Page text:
But the numerous drug failures have led some to reconsider the effectiveness of aiming therapies solely at amyloid. Beta-amyloid often accumulates for years before symptoms start, and not everyone who has this pathology goes on to develop the disease. In February two amyloid-targeting drugs, Eli Lilly's solanezumab and Roche's gantenerumab, failed in a clinical trial for an early-onset, genetic form of the disease thought to be directly tied to amyloid metabolism.
A convergence of research, including work from the Alzheimer's Disease Cooperative Study, supported by the U.S. National Institute on Aging, suggests that amyloid buildup is just one part of a complex cascade of interactions. “Our experiences with a variety of interventions targeting amyloid clearly have brought us to [this] point,” says Howard Feldman, director of the cooperative study, which is a consortium of academic and government laboratories that conducts clinical trials of Alzheimer's treatments. “It seems very difficult that a single amyloid intervention is going to stem the tide of the disease.” Although the hypothesis may be a good explanation for the early-onset, genetically driven forms of the disease, the late-onset form probably involves multiple problems, so approaches aimed only at amyloid are unlikely to work, says Feldman, who is also a professor and clinical neurologist at the University of California, San Diego.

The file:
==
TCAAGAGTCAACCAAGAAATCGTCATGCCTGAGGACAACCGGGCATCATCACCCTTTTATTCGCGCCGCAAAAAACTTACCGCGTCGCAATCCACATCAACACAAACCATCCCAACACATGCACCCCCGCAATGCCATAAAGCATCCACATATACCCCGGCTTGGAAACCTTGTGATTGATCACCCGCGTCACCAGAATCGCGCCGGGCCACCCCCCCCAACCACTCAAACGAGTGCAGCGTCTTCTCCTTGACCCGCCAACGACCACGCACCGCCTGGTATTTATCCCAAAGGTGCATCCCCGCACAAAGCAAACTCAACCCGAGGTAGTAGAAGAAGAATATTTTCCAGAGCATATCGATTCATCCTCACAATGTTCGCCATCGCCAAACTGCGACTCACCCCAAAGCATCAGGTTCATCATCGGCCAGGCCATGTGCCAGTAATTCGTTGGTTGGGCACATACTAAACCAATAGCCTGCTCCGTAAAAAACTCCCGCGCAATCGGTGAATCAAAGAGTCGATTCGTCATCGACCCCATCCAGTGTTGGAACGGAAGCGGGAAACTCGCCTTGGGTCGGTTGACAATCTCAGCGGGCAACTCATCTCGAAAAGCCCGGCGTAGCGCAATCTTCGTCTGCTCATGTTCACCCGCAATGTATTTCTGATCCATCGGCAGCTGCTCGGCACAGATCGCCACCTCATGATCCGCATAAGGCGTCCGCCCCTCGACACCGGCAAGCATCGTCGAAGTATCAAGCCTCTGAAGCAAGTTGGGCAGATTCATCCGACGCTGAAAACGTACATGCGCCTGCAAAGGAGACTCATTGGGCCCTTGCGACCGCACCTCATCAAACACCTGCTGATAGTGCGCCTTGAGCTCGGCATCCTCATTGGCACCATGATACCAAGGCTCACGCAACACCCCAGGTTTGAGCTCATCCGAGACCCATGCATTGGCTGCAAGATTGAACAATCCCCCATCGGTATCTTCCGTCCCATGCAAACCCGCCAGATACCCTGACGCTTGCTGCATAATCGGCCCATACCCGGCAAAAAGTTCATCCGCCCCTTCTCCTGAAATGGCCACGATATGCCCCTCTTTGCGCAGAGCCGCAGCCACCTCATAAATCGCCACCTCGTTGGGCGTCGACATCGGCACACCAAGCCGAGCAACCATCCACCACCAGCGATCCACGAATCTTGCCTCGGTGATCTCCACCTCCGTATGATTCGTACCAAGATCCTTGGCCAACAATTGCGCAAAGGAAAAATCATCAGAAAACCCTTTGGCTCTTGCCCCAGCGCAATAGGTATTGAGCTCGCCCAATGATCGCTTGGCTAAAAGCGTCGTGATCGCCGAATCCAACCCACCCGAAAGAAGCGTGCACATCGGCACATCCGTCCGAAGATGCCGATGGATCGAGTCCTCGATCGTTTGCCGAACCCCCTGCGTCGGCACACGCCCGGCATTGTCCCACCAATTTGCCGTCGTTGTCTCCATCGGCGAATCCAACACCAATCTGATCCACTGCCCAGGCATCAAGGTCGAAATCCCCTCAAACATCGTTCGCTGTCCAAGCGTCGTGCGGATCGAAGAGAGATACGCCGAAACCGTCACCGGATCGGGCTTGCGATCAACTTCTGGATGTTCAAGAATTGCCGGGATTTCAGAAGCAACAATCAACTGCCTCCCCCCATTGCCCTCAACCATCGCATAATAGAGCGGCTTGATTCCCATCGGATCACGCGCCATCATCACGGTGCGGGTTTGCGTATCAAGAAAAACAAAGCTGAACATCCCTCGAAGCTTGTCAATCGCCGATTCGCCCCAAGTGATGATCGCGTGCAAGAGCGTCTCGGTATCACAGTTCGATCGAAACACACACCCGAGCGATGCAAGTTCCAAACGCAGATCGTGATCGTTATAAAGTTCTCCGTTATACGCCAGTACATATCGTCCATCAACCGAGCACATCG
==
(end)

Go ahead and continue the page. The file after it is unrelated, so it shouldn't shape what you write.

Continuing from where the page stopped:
Some researchers, such as Karen Duff of Columbia University, favor the idea that tau protein tangles play a part that is as big as or bigger than that of beta-amyloid. One reason is that the degree of tau pathology more closely correlates with the seriousness of cognitive symptoms than amyloid pathology does.
Other scientists think inflammation or defects in the blood-brain barrier may play a critical role. But drugs targeting tau and inflammation have so far been ineffective, Feldman notes. He believes that a combination of interventions might be the best approach: “A single intervention may never be sufficient, outside of genetic [early-onset] forms of disease.”